Isolation Isn't Always a Bad Thing
One of the basic coaching principles for skiing is to break down the techniques. The greatest breakdown is dryland techniques, done off of skis or rollerskis, working on the details of the movements, control, body position, specific motions, and relaxation. While these are the fundamentals that athletes from beginners to Olympians should do regularly and reconnect with, without a coach or training group, these types of drills often get overlooked as superfluous, or not done simply by being unaware of a good regimen.
In this age of high tech gizmos and over-the-top competitive youth commitment to sports development, I’m still a strong believer in learning the sport from the sport. While it may not be fashionable or cutting edge, letting the requirements of skiing teach you organically has always been and still is a great way to improve your skiing.
There are two ways you can easily get better on your own, both technically and physically, and it’s about isolation:
Lower body isolation: skiing without poles
Skiing without poles is nothing new. But I bet you don’t do it enough!
Classic: Rollerskiing classic without poles challenges your balance and teaches you how to glide better on one foot. It prepares you to stride, not shuffle. That should be your focus—to glide. It teaches you that to glide, you need to transfer your weight fully. Spend periods of fall classic rollerskis skiing gradual uphills with no poles to prepare your balance.
When you get on snow, classic striding without poles on flats and gradual uphills improves working your kick initiation way better than simply going skiing. If you get frustrated from slipping when you first get on snow, drop your poles and work on it. I would challenge you when the snow flies and there are kilometers of tracked trails beckoning, to spend the first 30 minutes of your first 5 classic skis of the year, working on kicking your skis without poles. Keep adjusting kick wax and see each time if you can get kicking with a touch less wax than the last time. Your skiing the rest of the winter will thank you for those 2.5 hours!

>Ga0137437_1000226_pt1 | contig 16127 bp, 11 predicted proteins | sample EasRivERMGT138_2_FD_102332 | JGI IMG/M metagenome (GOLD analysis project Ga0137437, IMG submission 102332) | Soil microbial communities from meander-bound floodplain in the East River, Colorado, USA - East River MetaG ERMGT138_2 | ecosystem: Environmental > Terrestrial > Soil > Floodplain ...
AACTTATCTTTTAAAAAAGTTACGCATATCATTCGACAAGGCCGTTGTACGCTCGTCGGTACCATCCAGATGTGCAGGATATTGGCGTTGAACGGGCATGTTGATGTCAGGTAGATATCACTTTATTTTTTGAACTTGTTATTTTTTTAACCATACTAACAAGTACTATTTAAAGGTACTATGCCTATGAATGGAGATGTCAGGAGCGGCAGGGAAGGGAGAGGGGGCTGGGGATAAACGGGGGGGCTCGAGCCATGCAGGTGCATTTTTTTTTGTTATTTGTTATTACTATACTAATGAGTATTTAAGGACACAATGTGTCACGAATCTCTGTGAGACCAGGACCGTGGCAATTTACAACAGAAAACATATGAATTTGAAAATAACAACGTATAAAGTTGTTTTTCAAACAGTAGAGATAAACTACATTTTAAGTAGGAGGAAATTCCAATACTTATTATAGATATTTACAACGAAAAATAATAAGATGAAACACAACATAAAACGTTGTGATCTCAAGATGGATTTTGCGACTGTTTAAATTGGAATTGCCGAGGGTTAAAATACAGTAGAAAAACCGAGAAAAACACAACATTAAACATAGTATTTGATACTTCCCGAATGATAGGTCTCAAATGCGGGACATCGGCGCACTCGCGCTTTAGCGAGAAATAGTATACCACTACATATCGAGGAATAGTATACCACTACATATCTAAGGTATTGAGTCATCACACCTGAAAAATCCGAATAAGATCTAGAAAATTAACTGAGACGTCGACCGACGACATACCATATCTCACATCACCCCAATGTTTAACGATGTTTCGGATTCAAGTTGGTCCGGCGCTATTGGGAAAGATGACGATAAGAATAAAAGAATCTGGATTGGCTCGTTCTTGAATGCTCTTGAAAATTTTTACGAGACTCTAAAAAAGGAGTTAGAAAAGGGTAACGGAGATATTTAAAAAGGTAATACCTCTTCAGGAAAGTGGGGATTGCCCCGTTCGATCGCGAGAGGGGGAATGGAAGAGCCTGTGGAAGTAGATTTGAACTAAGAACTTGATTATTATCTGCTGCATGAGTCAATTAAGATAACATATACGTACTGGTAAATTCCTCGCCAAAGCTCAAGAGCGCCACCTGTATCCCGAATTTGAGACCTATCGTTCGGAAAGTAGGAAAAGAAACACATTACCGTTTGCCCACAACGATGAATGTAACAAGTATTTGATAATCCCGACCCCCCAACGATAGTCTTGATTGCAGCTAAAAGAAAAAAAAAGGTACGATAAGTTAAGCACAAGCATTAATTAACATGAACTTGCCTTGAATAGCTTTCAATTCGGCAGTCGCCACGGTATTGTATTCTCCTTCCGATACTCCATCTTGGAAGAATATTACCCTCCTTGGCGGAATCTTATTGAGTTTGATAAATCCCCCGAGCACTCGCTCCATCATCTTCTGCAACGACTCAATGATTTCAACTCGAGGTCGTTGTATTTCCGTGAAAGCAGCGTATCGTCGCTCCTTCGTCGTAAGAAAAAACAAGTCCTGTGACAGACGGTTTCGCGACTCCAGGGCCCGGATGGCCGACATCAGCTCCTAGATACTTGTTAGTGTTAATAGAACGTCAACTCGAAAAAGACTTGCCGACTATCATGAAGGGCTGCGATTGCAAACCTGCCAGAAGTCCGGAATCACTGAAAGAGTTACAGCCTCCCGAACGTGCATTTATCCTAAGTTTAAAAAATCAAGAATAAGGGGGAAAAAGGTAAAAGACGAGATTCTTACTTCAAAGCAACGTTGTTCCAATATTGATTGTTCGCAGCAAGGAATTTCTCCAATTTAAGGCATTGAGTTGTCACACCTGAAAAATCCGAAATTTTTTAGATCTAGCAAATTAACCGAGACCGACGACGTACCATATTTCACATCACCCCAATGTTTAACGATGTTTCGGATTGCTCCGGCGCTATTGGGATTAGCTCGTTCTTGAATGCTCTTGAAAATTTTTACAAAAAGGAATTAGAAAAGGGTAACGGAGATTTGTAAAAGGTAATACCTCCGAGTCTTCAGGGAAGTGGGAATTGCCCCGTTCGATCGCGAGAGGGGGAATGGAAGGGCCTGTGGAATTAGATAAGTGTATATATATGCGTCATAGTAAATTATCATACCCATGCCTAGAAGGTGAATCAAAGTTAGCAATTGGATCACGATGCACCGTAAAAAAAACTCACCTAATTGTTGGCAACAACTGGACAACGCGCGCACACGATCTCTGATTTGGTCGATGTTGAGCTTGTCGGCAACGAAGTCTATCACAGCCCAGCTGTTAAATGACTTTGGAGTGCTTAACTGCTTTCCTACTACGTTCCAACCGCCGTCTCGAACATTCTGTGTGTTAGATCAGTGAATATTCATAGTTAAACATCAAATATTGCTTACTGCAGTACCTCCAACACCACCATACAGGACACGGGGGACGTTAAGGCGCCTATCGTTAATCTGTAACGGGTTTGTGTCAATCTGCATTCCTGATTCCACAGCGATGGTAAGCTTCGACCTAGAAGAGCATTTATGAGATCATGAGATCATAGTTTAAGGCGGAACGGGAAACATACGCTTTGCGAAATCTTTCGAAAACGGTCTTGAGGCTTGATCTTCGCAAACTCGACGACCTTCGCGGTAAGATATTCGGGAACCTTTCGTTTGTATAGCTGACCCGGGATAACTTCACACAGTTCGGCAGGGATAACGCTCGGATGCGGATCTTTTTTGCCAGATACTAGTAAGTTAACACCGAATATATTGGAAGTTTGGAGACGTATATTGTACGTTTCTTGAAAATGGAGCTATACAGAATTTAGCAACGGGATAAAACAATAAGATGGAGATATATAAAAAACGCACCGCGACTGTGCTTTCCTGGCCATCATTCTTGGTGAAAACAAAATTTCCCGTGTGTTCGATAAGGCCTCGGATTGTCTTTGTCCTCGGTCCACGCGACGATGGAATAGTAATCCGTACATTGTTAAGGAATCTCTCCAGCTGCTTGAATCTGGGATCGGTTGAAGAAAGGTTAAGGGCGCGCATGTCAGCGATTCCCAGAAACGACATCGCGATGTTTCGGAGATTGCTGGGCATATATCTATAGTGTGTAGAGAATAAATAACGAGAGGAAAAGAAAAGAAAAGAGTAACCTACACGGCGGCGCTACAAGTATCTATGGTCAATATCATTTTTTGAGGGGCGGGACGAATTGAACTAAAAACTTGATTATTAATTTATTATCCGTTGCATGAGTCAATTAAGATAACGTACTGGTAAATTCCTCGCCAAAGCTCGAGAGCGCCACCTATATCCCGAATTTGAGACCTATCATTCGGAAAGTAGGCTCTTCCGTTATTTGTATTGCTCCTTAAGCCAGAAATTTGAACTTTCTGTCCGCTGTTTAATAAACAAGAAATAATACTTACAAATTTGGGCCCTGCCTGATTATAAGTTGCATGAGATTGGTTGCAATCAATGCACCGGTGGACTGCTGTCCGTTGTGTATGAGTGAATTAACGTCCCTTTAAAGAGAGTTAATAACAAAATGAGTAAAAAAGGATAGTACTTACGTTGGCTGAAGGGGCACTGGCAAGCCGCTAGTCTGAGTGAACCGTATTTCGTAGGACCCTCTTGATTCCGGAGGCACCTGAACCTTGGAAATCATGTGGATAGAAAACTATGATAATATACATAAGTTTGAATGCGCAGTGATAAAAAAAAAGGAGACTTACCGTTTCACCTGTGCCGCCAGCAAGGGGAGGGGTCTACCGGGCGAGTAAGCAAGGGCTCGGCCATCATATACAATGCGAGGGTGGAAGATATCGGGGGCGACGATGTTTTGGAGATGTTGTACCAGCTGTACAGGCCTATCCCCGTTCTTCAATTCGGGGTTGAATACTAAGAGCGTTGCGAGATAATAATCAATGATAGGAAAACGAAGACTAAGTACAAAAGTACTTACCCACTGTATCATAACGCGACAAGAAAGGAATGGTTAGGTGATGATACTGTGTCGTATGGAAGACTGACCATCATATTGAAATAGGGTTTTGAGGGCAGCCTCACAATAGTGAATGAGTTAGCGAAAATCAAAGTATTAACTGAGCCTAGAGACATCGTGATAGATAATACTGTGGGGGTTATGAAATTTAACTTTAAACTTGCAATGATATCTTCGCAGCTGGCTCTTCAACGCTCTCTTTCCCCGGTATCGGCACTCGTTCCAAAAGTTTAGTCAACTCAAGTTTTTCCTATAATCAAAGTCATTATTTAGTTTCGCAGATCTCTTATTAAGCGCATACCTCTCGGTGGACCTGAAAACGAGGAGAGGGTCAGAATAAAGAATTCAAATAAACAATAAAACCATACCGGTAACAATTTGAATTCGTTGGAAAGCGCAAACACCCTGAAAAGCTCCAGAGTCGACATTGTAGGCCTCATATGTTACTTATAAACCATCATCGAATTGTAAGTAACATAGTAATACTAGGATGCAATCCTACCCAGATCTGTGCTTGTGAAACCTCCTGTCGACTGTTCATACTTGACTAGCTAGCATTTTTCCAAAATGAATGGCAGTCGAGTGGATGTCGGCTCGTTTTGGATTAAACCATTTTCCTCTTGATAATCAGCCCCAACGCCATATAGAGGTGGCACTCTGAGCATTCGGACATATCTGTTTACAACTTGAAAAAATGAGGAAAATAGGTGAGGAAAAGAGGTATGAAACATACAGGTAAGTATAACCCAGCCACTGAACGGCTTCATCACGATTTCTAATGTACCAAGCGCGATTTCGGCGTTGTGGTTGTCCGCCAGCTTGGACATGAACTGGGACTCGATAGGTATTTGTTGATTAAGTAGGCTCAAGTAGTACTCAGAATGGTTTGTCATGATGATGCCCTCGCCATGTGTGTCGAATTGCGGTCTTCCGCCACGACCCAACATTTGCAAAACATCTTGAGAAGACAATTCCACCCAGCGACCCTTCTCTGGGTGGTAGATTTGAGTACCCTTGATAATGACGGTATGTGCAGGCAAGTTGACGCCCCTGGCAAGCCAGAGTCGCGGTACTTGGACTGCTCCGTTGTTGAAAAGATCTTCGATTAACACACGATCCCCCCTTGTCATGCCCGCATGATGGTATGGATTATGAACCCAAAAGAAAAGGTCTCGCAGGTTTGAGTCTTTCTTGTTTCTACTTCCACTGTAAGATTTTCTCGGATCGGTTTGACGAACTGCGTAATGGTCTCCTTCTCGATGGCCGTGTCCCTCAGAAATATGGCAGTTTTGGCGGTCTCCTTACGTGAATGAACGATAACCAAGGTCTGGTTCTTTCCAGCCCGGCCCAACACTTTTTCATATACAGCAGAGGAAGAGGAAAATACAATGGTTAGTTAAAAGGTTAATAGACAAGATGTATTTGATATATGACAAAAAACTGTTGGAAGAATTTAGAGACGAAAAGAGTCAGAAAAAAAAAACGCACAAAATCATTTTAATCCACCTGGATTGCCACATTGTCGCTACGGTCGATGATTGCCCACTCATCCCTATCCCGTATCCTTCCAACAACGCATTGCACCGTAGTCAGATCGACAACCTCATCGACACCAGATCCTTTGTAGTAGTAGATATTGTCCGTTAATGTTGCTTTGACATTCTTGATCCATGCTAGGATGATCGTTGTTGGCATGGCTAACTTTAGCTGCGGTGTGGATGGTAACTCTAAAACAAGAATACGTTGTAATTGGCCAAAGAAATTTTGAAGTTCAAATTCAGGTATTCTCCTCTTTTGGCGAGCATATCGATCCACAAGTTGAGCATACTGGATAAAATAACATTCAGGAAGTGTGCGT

Skating: Rollerskiing skating by all accounts has an easier stress and initiation on its kick than real snow skating. A great way to make up some of that difference is regularly skate rollerskiing without poles. It helps build better balance, and when you remove the poles, your sense for a better weight transfer is heightened. Concentrate on your hips, not your shoulders, being the leader of the weight transfer!
When transitioning to snow, all the nuance necessary to effectively control and edge your skis with the lower leg, calves, and shins, get help from the poles. If you remove the poles, those supportive and stabilizing muscle firings are much more practiced and improve technique quickly. I challenge you to the same 30-minutes of no poles for your first 5 skate skis of the season. I believe most if not all skate skiing technical ills can be wiped out with more no-poles skating, and a bit of concentration.
Upper body isolation: double poling, initiating, and single sticking
Double poling strength and technique is the single most important aspect necessary for effective, enjoyable, and faster skiing, regardless of the technique. As ski surfaces improve and harden, skiing speeds increase, and good effective classic and skating technique require a forward body position. Good technique is predicated on being able to throw your body onto your poles. To do this, you need to be strong in the core, pecs, lats, and back. Strength training helps prepare you, but so too does simply going out and DOING IT! It’s simple. Double pole more.
A great drill to help become a better double poler is to work on your initiation of planting the poles. This gives you some lower-intensity practice emphasizing a high, forward initiation, without adding fatigue. On a gradual uphill, work on throwing your body weight and hips high and forward onto your poles. Basically this drill can exhibit for you how much speed you can generate at relatively low physical cost, just initiating the poling motion dynamically. Trying to achieve a dynamic initiation will help you naturally feel where your body weight is most effective and gaining a spike in forward speed.
Finally, doing single sticking builds triceps, core, and back strength as well as accentuates the need for weight transfer when trying to diagonals stride.
So much of skiing can be learned by engaging the necessary motions, body positions, and building better fitness to do them. Often, it just takes discipline and personal engagement with the requirements of the sport motion to see improvements.
Good luck and happy skiing!